It seems that Mark Bellhorn, who helped the Boston Red Sox win the World Series, has agreed to a minor-league contract with the Cincinnati Reds.
That makes me a little sad to read that inThe New York Times transactions listing.
Bell, who only played for the Sox in 2004 and part of 2005, was an exciting part of the bearded and long-haired group of outlaw cowboys who recorded the comeback in postseason history. They also, as you no doubt remember, forced the New York Yankees, the Evil Empire otherwise known as the Filthy Swine, into the biggest choke in sports history.
Look, I know Bell was hardly a superstar. He struck out a lot. I mean a lot, and sometimes at the worst times. But he was a good infielder, especially in light of how the Sox did at second base after his departure. He had 138 hits in 138 games that year, but struck out 177 times.
But he made it exciting. He hit two home runs in the Yankees series and one in the World Series, where he batted .300. You never knew which Bell would step up to the plate, but he always was a dependable, and sometimes spectacular, fielder.
It's just a little sad that he's now in the minors.
It's also a little sad that an august columnist for The New York Times had nothing better to do than say that all Sox fans aren't the brightest bulbs in the lamp.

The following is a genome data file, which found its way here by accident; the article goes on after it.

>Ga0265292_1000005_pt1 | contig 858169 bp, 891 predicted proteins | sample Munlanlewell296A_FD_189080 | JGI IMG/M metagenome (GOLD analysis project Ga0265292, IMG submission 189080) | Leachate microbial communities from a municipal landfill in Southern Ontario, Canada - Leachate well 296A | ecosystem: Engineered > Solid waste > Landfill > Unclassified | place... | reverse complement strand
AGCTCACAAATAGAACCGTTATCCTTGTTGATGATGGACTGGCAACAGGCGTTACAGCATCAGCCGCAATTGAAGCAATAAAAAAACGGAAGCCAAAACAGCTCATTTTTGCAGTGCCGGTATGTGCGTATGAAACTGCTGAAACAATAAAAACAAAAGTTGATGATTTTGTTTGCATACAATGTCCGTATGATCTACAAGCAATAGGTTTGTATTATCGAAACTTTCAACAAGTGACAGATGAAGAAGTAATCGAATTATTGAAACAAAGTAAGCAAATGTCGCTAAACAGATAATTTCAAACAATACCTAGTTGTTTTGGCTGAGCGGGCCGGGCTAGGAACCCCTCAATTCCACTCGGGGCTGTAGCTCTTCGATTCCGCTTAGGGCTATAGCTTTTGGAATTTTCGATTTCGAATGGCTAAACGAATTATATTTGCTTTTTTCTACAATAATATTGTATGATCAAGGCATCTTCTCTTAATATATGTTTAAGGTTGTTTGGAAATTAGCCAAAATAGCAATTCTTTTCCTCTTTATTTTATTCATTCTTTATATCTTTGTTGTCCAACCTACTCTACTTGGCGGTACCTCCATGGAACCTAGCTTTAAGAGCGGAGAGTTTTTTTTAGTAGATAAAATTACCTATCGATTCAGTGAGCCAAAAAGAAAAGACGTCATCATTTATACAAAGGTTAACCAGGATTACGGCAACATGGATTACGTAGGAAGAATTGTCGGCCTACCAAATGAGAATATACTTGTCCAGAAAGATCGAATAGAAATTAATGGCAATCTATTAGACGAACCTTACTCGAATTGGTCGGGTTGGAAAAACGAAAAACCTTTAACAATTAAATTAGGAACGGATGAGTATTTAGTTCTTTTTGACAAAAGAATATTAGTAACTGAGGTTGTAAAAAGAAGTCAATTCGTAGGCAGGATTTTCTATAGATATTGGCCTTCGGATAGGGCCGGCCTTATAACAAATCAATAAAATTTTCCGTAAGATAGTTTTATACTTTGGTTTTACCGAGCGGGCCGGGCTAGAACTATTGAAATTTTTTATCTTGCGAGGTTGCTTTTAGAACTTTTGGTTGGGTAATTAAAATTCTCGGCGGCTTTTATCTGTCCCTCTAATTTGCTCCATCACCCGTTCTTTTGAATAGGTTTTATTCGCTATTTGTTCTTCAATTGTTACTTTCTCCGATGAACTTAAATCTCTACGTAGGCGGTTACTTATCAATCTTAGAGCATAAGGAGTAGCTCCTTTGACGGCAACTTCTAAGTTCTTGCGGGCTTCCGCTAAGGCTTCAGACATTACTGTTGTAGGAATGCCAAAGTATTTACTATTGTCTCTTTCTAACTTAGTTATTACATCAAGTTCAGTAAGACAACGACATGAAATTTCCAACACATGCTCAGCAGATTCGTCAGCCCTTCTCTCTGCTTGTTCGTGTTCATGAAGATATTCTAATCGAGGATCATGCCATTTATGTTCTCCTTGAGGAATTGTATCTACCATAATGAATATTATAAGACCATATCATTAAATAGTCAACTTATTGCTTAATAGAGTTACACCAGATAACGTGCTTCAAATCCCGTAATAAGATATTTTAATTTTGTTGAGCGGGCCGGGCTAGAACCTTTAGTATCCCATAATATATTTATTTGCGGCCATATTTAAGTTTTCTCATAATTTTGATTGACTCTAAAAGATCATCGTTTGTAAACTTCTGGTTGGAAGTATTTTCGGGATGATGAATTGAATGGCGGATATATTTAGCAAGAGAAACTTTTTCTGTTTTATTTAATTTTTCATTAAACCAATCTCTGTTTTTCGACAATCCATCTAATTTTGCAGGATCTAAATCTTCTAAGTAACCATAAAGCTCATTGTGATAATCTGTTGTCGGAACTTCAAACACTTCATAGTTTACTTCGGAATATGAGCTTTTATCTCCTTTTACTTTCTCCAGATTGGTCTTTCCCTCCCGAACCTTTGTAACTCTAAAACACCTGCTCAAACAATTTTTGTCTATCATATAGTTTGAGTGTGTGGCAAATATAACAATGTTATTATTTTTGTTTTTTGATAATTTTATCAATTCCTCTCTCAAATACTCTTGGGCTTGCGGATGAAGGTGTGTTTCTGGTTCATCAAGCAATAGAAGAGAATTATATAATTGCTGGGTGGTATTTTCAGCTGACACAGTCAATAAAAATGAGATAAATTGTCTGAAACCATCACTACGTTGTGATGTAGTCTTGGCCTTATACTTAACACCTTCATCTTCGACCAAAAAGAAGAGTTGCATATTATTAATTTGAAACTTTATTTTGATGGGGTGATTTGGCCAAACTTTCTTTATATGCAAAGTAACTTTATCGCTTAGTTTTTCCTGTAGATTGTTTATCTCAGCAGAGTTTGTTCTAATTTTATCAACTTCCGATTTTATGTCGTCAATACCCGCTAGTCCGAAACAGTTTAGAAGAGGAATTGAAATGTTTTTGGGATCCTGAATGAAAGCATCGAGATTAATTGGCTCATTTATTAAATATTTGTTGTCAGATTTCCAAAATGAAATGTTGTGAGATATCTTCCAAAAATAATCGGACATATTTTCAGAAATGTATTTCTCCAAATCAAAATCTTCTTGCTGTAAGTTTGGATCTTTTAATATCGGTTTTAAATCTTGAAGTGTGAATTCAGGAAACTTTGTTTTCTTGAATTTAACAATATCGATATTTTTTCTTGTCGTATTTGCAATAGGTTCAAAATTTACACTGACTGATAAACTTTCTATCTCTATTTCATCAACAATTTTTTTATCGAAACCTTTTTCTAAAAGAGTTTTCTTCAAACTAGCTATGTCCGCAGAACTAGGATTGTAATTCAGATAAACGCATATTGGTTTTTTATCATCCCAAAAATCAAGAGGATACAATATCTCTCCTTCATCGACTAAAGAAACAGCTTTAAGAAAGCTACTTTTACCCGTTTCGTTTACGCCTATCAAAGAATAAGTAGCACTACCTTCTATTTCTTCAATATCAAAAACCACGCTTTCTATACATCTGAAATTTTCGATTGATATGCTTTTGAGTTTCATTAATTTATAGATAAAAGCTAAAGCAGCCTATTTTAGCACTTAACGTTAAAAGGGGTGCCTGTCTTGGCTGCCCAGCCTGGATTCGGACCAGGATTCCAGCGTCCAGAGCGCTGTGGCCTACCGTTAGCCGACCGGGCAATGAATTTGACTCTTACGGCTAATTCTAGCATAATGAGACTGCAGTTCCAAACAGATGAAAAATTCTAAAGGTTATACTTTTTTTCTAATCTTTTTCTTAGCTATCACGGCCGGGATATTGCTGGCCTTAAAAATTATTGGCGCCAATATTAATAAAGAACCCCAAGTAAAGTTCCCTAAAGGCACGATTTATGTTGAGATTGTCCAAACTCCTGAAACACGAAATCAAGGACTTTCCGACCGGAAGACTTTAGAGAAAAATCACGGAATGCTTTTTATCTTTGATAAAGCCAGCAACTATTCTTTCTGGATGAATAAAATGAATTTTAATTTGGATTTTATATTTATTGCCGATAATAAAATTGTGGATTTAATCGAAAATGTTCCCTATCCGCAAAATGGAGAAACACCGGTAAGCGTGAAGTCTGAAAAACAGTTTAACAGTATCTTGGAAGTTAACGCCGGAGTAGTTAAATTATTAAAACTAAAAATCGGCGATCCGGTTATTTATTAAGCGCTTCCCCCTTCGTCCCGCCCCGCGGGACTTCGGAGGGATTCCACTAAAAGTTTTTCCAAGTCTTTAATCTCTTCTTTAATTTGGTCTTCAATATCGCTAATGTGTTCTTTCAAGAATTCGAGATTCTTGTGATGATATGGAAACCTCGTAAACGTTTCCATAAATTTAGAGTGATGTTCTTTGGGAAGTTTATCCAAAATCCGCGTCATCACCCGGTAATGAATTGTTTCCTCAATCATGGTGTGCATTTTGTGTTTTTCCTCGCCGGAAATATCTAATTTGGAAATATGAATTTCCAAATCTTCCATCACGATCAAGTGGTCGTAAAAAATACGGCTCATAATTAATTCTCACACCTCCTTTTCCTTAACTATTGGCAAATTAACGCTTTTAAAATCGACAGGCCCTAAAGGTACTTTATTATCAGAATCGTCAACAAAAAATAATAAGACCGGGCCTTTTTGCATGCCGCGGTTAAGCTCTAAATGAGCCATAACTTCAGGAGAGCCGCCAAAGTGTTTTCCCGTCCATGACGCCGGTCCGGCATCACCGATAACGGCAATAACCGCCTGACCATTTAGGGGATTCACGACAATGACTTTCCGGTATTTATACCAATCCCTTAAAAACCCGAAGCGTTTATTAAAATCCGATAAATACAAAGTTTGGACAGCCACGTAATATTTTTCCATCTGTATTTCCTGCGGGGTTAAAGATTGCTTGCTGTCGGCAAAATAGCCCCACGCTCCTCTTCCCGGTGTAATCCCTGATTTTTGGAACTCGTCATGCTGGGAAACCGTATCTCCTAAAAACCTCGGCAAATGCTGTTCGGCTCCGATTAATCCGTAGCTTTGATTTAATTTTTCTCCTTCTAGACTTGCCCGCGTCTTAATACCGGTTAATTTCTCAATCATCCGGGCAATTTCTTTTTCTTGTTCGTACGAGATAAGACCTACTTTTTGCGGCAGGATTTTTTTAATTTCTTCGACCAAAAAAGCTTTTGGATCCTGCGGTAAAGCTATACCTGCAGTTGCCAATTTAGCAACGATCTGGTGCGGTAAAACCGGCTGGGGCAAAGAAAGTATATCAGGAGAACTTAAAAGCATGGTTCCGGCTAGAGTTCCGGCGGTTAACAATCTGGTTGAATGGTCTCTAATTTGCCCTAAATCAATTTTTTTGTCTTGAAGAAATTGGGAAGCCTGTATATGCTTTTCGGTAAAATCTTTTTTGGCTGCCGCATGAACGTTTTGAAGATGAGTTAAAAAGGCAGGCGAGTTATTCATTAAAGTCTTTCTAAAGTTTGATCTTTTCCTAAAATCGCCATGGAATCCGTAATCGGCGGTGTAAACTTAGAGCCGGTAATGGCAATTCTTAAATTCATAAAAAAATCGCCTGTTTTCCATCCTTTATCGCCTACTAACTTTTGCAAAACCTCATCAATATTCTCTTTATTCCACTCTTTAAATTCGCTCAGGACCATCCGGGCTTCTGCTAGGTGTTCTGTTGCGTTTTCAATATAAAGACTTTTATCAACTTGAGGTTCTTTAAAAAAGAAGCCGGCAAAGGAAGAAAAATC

Murray Chass had made a lame joke a week or so ago that since San Francisco hasn't signed Barry Bonds and the Red Sox haven't signed J.D. Drew, then maybe a trade might be possible. The Sox would get Bonds, move him into left field and move Manny Ramirez into right.
Well, a couple of guys didn't get that it was a joke, got upset and sent e-mails. Look, I've been practicing journalism for night onto 40 years (yes, yes, still practicing and one day I'll get it right) and I know that you can get little of no reaction from an investigation that puts the mayor in jail, but some throwaway line will come back and bite you in the (this column is rated PG so I won't say where it will bite you). But is it worth another column? I guess for Murray, who is hardly a Sox fan, it is.
He led the column with the following: "You would think that when the Red Sox won the 2004 World Series, it would have liberated their fans, enabled all of them to smile and laugh."
Well, Murray, perhaps after the 2006 season, the Best Team Money Can Buy would be happy and laughing, but not the Sox. We have tasted Victory and We Want More.
Look, my friend, I know how tough it cab be to come up with a sports column a couple two three times a week. After all, there's nothing going on except the Super Bowl, the NBA all-star game, hockey season, pitchers and catchers in a few weeks, Beckham coming to the U.S. to play soccer...nothing going on.
But a whole column about a flat joke? Surely, you jest.